Background. Previous research has demonstrated that control cognitions predict functional limitations following stroke. This paper reports a preliminary evaluation of the effects of a workbook intervention, designed to enhance perceptions of control, in reducing disability in patients discharged from hospital following stroke. Methods. Thirty-nine patients living at home who had had a stroke within the 2 previous years completed baseline assessments of functional limitations, mood and perceived control. They were then randomly allocated to either a Workbook Intervention or a Wait control group and functional limitation and mood outcomes were assessed 1 month later. Results. Results showed no benefit of the intervention, but both groups showed reduced functional limitations. Reductions in functional limitations were correlated with increases in perceptions of control. Conclusions. Clearly, the workbook intervention needs to be strengthened before a full evaluation would be worthwhile for this clinical group. It is possible that both groups demonstrated spontaneous recovery or may have benefited from the additional attention given by the researcher. These benefits were associated with enhanced perceptions of control, contributing to previous findings suggesting that control cognitions may be both a consequence and a determinant of functional limitations.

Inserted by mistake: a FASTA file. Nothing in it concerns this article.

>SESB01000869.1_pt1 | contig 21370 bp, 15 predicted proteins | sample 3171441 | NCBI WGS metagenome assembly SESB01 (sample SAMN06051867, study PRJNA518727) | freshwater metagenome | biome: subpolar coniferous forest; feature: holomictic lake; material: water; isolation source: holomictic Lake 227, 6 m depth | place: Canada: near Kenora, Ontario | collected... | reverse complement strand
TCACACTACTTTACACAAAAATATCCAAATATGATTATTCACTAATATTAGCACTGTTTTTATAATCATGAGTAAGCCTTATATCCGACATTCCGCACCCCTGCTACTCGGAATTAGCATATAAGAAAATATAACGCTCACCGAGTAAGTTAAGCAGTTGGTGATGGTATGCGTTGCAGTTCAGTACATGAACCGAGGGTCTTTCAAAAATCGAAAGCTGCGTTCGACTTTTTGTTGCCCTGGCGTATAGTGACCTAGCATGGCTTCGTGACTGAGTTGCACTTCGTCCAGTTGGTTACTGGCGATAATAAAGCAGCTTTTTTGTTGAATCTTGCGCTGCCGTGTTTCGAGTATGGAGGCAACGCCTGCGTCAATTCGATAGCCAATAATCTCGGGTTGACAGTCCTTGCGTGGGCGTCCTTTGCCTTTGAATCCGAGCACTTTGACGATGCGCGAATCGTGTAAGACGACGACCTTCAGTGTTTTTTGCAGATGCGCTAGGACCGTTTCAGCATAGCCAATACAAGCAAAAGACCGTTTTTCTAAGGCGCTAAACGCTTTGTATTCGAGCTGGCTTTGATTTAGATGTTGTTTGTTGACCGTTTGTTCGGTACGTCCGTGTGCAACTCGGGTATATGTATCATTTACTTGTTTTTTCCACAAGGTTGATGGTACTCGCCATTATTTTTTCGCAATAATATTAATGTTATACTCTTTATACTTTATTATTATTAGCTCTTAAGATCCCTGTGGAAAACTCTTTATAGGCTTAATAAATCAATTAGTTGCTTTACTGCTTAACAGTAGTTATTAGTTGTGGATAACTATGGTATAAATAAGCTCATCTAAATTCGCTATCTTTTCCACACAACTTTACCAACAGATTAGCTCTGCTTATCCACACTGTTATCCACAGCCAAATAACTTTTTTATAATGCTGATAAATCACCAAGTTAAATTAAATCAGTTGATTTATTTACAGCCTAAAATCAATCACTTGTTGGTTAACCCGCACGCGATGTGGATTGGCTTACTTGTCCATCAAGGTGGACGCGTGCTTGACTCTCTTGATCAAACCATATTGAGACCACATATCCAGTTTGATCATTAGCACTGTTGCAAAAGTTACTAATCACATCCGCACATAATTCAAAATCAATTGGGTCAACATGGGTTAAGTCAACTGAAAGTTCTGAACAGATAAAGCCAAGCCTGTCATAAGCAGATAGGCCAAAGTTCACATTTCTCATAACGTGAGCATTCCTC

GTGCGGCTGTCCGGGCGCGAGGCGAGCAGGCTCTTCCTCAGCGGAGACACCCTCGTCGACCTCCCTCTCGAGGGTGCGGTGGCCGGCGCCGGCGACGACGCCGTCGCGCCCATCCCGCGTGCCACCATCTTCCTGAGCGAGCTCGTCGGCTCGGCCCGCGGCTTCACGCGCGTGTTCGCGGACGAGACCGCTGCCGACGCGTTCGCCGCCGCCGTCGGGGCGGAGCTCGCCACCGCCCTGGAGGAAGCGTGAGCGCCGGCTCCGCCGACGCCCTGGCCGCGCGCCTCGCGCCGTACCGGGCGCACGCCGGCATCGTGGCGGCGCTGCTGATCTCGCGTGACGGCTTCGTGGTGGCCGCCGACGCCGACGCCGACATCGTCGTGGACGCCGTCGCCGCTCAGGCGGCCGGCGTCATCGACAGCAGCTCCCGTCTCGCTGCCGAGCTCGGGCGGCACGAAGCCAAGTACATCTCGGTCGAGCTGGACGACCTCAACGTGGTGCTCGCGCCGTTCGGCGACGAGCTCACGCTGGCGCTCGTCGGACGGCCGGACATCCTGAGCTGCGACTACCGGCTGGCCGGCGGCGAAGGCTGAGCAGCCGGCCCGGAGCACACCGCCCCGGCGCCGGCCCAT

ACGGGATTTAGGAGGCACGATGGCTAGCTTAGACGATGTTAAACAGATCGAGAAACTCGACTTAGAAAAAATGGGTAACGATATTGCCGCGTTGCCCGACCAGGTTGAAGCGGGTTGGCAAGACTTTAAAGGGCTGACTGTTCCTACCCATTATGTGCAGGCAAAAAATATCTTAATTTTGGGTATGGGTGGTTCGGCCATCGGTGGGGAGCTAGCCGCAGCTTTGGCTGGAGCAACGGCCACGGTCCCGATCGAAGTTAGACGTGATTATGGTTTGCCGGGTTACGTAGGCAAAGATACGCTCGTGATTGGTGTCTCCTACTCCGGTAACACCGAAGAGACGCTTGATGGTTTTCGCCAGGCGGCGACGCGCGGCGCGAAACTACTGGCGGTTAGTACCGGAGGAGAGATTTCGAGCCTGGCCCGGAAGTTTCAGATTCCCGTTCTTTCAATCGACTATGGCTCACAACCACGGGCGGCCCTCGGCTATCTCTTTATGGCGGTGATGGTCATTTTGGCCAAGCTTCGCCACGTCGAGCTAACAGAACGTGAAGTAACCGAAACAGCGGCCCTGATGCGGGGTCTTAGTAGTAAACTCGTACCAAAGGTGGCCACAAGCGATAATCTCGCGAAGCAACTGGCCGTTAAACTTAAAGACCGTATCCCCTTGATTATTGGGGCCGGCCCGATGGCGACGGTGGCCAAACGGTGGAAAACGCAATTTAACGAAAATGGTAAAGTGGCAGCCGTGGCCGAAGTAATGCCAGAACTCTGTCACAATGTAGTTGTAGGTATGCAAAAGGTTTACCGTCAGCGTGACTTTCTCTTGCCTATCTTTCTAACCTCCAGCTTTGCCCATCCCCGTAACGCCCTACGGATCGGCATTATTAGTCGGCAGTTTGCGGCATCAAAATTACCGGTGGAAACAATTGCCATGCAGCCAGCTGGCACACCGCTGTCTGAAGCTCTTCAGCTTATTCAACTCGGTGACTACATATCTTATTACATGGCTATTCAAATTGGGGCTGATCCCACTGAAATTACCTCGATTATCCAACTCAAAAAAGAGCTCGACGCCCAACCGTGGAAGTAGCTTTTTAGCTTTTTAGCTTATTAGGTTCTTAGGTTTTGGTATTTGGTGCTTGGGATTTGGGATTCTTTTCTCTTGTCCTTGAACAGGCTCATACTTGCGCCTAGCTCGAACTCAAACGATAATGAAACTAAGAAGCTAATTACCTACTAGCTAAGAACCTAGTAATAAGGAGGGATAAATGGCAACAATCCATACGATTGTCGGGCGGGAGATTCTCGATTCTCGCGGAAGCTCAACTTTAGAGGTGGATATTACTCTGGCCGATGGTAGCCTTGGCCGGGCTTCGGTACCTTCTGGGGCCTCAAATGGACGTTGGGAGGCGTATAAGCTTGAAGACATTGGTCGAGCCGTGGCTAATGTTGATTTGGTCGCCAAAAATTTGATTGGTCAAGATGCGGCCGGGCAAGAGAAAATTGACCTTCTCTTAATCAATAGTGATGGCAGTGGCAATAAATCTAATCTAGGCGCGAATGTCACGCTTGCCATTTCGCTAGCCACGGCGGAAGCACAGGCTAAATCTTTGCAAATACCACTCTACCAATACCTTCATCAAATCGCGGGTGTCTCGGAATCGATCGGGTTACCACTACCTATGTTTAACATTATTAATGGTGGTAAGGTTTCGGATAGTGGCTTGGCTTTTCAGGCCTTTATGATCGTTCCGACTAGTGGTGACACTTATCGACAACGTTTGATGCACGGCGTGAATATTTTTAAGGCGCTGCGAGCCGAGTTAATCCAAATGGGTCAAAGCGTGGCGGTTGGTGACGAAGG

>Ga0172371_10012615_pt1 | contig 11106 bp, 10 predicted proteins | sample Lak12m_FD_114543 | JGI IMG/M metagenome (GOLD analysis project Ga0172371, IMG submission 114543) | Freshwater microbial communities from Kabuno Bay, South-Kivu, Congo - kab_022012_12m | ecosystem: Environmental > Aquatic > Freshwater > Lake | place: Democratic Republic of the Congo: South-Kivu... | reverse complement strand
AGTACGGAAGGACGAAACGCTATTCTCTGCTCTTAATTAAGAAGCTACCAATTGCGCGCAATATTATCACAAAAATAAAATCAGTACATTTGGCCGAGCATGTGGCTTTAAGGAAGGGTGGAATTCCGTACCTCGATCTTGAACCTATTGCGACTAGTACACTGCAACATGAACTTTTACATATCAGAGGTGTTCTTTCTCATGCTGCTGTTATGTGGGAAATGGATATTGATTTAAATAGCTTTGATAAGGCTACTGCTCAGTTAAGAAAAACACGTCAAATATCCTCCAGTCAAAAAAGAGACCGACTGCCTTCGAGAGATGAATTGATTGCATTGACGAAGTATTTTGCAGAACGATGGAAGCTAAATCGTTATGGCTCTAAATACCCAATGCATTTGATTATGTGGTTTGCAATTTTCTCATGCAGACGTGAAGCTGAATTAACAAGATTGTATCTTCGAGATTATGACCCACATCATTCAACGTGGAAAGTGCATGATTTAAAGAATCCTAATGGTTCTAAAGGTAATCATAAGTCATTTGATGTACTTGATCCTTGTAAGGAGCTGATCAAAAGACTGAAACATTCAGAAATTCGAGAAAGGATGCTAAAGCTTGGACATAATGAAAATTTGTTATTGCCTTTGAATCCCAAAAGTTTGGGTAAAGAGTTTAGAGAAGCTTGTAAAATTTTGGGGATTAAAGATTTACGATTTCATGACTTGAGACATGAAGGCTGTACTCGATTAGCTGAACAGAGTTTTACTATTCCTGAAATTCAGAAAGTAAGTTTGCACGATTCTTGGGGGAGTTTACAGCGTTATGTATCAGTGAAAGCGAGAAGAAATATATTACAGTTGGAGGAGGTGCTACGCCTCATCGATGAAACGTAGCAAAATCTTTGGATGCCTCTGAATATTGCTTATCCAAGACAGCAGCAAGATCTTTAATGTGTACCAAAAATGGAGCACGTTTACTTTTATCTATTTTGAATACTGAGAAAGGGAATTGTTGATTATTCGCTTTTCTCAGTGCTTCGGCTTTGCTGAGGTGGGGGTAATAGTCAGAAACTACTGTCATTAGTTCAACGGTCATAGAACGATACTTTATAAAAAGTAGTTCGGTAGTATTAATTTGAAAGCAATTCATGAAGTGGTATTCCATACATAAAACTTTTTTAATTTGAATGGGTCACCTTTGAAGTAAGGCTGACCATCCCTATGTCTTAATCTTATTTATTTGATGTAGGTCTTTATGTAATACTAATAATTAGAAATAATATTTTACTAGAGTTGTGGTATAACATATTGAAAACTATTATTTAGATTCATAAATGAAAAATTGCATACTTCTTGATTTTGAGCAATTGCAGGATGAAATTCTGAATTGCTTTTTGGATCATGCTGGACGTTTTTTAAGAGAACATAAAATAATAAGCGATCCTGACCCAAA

|Number of pages||8|
|Journal||British Journal of Health Psychology|
|Publication status||Published - Nov 2000|
Frank, G., Johnston, M., Morrison, V., Pollard, B. S., & MacWalter, R. (2000). Perceived control and recovery from functional limitations: Preliminary evaluation of a workbook based intervention for discharged stroke patients. British Journal of Health Psychology, 5(4), 413-420.